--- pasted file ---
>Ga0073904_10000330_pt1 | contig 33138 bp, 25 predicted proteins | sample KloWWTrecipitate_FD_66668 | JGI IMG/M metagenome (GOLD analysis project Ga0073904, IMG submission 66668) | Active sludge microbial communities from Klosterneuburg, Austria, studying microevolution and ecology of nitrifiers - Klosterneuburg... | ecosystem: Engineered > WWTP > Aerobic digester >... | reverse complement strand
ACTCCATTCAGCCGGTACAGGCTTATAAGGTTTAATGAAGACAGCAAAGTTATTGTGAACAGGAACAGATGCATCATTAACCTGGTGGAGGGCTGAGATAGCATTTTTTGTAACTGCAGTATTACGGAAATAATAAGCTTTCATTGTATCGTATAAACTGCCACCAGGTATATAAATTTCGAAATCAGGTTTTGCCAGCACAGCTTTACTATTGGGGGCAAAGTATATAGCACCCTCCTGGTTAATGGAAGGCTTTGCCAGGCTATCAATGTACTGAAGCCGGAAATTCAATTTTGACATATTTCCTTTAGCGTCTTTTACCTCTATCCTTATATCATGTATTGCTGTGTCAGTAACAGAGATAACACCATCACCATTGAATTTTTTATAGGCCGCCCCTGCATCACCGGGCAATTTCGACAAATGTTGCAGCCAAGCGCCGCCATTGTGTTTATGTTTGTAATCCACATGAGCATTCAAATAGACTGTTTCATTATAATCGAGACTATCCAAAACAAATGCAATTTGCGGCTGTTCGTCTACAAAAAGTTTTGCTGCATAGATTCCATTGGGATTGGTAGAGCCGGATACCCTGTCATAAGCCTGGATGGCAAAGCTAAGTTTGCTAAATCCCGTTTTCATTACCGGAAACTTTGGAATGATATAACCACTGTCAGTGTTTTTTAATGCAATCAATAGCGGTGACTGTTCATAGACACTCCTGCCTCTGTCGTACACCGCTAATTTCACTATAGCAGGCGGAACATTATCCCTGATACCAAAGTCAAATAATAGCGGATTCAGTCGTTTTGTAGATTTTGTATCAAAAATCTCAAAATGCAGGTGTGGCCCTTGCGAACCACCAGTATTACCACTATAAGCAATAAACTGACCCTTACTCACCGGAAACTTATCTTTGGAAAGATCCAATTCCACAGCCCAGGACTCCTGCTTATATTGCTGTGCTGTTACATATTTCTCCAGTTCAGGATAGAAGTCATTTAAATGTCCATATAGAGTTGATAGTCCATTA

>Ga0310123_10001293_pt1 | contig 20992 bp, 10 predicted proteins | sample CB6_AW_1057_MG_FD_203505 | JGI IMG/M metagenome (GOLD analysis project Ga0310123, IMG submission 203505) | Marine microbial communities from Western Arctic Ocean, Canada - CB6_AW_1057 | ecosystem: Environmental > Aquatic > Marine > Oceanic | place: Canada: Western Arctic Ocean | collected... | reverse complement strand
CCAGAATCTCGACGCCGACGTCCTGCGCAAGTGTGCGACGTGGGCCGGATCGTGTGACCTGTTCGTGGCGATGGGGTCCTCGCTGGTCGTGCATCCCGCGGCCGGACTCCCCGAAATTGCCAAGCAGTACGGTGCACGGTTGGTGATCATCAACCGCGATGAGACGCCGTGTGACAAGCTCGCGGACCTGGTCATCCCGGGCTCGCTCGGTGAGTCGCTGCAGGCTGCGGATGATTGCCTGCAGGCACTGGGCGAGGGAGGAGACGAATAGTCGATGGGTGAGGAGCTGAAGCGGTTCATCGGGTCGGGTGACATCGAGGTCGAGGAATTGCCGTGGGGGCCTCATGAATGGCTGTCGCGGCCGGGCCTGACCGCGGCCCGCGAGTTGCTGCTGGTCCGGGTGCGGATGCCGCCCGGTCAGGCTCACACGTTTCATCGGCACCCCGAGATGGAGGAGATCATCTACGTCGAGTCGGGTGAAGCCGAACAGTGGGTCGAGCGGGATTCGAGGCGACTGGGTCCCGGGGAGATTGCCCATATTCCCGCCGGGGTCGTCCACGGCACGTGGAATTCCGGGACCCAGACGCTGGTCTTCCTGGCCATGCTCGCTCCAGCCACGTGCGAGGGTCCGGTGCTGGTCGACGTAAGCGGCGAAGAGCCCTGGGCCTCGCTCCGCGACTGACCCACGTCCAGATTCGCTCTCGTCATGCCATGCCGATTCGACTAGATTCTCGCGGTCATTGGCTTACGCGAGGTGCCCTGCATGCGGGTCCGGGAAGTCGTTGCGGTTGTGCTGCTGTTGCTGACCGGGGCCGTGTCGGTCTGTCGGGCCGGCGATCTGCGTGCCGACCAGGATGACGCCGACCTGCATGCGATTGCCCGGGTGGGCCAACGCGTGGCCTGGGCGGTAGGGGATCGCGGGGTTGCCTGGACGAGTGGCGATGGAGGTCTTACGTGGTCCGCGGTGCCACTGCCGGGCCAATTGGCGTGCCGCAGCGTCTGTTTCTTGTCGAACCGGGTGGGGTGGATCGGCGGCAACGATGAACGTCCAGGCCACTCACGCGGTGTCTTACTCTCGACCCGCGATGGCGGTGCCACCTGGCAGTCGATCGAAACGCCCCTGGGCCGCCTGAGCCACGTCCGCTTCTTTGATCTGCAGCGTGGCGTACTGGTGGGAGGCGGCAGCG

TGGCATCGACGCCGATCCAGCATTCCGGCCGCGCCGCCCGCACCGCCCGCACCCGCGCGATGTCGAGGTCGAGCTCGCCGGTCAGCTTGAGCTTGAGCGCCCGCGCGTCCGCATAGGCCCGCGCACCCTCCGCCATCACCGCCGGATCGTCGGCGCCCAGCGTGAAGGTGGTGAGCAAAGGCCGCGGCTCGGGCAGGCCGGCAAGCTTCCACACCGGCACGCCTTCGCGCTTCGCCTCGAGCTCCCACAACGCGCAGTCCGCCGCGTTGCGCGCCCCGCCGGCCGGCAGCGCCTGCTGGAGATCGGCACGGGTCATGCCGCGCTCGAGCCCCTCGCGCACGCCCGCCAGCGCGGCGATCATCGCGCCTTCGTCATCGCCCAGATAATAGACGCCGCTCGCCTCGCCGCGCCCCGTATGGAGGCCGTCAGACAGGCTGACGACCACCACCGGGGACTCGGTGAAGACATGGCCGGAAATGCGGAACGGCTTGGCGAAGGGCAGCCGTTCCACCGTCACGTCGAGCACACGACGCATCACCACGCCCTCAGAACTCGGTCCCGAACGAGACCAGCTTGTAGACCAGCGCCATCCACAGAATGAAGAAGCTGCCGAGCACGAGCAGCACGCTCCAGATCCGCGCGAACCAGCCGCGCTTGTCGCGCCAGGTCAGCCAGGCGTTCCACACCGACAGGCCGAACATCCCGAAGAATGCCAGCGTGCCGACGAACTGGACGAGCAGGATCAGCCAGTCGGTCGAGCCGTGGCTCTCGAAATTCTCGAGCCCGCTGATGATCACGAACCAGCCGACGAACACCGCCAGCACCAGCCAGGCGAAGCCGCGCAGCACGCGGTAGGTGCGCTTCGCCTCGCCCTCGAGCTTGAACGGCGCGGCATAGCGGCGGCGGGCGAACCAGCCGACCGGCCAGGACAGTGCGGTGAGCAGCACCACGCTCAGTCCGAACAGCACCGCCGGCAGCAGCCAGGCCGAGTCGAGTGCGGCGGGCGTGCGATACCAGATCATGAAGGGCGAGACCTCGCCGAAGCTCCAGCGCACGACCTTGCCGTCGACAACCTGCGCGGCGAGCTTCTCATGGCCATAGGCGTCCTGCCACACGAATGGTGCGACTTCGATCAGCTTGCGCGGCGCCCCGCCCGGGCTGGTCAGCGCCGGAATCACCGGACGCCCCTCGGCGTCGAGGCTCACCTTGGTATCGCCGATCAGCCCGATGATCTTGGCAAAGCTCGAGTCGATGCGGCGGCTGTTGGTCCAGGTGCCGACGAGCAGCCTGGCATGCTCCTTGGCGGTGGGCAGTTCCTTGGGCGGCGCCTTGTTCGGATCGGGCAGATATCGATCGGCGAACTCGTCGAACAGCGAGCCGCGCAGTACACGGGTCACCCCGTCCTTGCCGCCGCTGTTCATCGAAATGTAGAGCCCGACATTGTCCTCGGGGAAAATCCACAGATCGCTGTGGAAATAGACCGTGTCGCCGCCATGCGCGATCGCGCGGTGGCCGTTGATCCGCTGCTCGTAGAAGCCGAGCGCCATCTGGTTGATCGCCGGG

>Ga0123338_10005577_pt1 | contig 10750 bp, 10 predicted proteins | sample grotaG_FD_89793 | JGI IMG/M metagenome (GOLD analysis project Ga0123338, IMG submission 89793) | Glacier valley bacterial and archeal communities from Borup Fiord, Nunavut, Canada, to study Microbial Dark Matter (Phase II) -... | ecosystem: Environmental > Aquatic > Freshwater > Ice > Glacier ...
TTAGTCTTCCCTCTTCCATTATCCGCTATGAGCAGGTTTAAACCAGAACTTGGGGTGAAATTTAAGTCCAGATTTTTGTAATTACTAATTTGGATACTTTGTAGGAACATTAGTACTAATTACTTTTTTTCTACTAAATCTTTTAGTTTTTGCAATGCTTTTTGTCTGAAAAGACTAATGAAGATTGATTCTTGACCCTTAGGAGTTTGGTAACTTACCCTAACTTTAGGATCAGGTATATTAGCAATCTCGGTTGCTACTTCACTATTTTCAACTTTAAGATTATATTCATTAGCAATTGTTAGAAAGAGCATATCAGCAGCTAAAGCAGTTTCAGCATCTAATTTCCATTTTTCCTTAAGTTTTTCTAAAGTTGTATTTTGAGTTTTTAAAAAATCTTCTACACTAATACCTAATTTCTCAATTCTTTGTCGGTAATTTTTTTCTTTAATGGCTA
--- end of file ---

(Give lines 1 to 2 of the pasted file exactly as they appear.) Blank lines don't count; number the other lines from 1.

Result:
>Ga0073904_10000330_pt1 | contig 33138 bp, 25 predicted proteins | sample KloWWTrecipitate_FD_66668 | JGI IMG/M metagenome (GOLD analysis project Ga0073904, IMG submission 66668) | Active sludge microbial communities from Klosterneuburg, Austria, studying microevolution and ecology of nitrifiers - Klosterneuburg... | ecosystem: Engineered > WWTP > Aerobic digester >... | reverse complement strand
ACTCCATTCAGCCGGTACAGGCTTATAAGGTTTAATGAAGACAGCAAAGTTATTGTGAACAGGAACAGATGCATCATTAACCTGGTGGAGGGCTGAGATAGCATTTTTTGTAACTGCAGTATTACGGAAATAATAAGCTTTCATTGTATCGTATAAACTGCCACCAGGTATATAAATTTCGAAATCAGGTTTTGCCAGCACAGCTTTACTATTGGGGGCAAAGTATATAGCACCCTCCTGGTTAATGGAAGGCTTTGCCAGGCTATCAATGTACTGAAGCCGGAAATTCAATTTTGACATATTTCCTTTAGCGTCTTTTACCTCTATCCTTATATCATGTATTGCTGTGTCAGTAACAGAGATAACACCATCACCATTGAATTTTTTATAGGCCGCCCCTGCATCACCGGGCAATTTCGACAAATGTTGCAGCCAAGCGCCGCCATTGTGTTTATGTTTGTAATCCACATGAGCATTCAAATAGACTGTTTCATTATAATCGAGACTATCCAAAACAAATGCAATTTGCGGCTGTTCGTCTACAAAAAGTTTTGCTGCATAGATTCCATTGGGATTGGTAGAGCCGGATACCCTGTCATAAGCCTGGATGGCAAAGCTAAGTTTGCTAAATCCCGTTTTCATTACCGGAAACTTTGGAATGATATAACCACTGTCAGTGTTTTTTAATGCAATCAATAGCGGTGACTGTTCATAGACACTCCTGCCTCTGTCGTACACCGCTAATTTCACTATAGCAGGCGGAACATTATCCCTGATACCAAAGTCAAATAATAGCGGATTCAGTCGTTTTGTAGATTTTGTATCAAAAATCTCAAAATGCAGGTGTGGCCCTTGCGAACCACCAGTATTACCACTATAAGCAATAAACTGACCCTTACTCACCGGAAACTTATCTTTGGAAAGATCCAATTCCACAGCCCAGGACTCCTGCTTATATTGCTGTGCTGTTACATATTTCTCCAGTTCAGGATAGAAGTCATTTAAATGTCCATATAGAGTTGATAGTCCATTA